Henry James takes center stage in David Lodge’s brilliant novel of literary ambition, creativity, and rivalry as revealed in James’s public career and private life. Pivoting on the dramatic first night of his play, Guy Domville, and thronged with vividly drawn characters, Author, Author presents a fascinating panorama of literary and theatrical life in late Victorian England. But at its heart is a portrait, rendered with remarkable empathy, of a writer who never achieved popular success in his lifetime nor resolved his sexual identity yet wrote some of the greatest novels in the English language about love.
intriguing project, scintillating execution
By Heather "graduate student of British literature" - July 20, 2005
This novel takes the life of Henry James as its subject and interpolates fact with fiction without losing its energy. Lodge does a wonderful job of lighting up the things that we do know about James and adding some conjecture. His rendering of the opening night of "Guy Domville"--James's flop of a play--is both comic and tragic, and would itself be worth the price of the book. Unlike Colm Toibin's "The Master" (another fictionalized biography of James), Lodge doesn't succumb to saccharine or sentimental devices to close the book, but remains sharp from beginning to end.
Novel about An Interesting Novelist
By Jane Austin "Jane" - March 19, 2005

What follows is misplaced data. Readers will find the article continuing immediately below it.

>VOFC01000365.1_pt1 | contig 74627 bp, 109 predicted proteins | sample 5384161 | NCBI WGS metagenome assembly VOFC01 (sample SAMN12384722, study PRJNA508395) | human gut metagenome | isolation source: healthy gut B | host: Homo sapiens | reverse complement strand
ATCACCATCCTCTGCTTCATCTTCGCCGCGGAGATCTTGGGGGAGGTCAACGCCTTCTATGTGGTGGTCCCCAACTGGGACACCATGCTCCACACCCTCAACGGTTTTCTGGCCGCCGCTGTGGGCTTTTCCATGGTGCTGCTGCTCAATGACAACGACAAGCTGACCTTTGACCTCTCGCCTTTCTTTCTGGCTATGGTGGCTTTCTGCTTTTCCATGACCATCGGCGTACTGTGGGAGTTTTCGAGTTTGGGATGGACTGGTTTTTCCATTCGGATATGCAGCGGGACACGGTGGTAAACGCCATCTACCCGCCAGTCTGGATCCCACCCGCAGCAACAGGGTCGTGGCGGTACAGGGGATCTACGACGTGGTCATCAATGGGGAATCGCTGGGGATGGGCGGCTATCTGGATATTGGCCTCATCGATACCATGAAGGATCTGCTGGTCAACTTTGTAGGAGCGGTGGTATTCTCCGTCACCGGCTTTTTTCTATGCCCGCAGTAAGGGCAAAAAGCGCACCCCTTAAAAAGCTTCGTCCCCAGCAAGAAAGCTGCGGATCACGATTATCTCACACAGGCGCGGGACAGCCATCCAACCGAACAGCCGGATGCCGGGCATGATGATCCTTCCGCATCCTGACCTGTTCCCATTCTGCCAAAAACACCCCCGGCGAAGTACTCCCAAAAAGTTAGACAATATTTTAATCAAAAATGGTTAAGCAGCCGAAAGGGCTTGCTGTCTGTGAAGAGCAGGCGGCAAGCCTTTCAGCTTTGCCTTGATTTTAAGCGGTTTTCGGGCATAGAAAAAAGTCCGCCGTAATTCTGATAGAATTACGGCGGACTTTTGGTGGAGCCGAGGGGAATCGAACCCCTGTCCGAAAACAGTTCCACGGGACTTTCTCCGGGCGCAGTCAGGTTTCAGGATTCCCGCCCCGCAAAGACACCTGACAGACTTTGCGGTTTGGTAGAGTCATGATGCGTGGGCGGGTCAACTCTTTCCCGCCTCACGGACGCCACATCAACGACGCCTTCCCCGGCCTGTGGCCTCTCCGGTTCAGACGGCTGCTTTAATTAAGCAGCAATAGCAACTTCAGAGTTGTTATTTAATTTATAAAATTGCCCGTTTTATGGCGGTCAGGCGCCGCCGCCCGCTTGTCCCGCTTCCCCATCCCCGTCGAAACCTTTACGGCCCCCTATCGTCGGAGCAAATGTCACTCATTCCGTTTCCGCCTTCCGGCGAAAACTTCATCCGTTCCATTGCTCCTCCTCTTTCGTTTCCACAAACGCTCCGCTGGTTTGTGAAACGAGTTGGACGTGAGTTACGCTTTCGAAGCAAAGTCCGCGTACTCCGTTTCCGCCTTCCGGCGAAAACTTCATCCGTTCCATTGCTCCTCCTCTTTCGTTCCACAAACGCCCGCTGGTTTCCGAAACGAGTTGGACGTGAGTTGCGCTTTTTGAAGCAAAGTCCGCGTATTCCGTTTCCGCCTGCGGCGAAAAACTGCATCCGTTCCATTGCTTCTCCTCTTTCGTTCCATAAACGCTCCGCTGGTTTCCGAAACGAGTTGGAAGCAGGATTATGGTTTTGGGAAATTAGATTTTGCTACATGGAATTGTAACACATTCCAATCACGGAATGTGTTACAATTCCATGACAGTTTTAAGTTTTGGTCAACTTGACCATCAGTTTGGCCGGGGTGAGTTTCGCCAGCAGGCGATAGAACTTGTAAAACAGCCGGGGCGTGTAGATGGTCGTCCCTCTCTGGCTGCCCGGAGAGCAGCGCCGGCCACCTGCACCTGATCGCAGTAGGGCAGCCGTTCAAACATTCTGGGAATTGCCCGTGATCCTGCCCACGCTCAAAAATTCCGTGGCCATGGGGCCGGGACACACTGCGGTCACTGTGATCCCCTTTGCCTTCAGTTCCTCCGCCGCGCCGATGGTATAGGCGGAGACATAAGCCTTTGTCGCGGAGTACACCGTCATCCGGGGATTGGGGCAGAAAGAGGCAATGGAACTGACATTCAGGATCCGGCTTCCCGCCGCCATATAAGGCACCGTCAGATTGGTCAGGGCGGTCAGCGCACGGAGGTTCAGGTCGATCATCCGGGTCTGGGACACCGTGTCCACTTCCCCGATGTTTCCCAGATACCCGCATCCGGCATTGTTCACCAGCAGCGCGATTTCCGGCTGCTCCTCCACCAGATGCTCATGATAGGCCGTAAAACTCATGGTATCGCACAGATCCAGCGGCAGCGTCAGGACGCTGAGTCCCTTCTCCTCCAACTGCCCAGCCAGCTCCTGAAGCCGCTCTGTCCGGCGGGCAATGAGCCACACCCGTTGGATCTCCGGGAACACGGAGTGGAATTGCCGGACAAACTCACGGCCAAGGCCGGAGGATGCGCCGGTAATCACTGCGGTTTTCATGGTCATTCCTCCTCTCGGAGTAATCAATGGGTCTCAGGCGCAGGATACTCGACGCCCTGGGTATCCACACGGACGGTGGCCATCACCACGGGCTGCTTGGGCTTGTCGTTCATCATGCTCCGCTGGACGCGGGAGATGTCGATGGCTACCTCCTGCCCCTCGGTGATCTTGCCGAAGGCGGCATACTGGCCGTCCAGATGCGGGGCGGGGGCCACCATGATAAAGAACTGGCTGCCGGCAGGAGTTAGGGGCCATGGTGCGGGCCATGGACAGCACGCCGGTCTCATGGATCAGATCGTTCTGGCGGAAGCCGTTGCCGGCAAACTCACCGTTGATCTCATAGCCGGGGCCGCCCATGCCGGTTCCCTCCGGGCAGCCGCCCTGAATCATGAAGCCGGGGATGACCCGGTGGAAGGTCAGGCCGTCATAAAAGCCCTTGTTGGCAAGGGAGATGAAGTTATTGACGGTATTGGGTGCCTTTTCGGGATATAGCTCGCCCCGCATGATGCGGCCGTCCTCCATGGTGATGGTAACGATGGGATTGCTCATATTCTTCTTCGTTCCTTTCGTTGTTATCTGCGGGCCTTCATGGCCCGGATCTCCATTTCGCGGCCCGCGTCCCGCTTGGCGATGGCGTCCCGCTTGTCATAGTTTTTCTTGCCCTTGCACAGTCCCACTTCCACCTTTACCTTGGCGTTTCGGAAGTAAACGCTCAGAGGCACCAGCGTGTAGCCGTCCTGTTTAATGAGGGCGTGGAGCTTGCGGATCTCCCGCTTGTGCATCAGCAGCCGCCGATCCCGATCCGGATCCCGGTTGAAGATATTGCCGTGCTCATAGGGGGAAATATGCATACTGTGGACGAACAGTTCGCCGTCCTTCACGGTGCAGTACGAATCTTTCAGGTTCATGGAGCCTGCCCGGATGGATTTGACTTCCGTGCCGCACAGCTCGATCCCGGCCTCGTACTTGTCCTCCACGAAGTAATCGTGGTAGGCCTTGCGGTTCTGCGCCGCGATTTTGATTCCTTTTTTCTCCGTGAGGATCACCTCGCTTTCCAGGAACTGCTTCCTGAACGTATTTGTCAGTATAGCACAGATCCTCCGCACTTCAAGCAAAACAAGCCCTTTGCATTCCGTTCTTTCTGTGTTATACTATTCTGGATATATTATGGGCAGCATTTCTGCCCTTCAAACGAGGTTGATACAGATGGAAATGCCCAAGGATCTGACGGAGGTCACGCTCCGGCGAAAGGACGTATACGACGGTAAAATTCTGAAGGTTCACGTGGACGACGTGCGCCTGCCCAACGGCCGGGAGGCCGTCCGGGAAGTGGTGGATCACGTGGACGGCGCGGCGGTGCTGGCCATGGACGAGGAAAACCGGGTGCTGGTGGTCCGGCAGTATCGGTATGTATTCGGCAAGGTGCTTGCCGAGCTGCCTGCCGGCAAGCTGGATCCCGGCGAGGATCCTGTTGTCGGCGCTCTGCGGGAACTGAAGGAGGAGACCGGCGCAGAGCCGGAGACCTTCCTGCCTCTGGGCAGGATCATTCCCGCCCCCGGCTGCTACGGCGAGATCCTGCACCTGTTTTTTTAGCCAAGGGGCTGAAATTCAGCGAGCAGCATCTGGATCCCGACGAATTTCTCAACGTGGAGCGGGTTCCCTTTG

"Author, Author" is a well researched and entertaining novel about the novelist, Henry James. Its a must read for James'fans. Interestingly, his writings are remembered, studied and reprinted while more popular novels of his time ('best sellers') have been forgotten.( There is a lesson in that fact somewhere!) Beginning and ending with the deathbed scene of James the novel focuses on his later years and his time in England, and especially with his relationship with Constance Fenimore Woolson and George DuMaurier. At the book's end, author Lodge, specifies what details he has made up. I found this book to be a page turner.
Praise and a question
By Walter Bruno - July 8, 2006
An excellent book: perceptive, passionate, meticulous, and intelligent. Lodge accompanies his subject wisely, sympathetically, but never indulgently. He's especially good at showing how literature can never transform itself into a performance art, and what makes the theatre a precursor to the book, an implacable mechanism. The novel is an entire education in taste, literacy, fashion, and the essentials of fiction.
Lodge's account of literary friendships and of the curse of Envy is spot-on. James himself would have blanched at its accuracy.
I have a question. The UK edition (paperback) is printed in 8-pt type, virtually unreadable to those over 24, which is surprising, since people under 24 don't read books. And especially novels about dead white American-Victorian Anglophiles. So how about it? Is there any edition, anywhere, printed in something bigger than 9 points?
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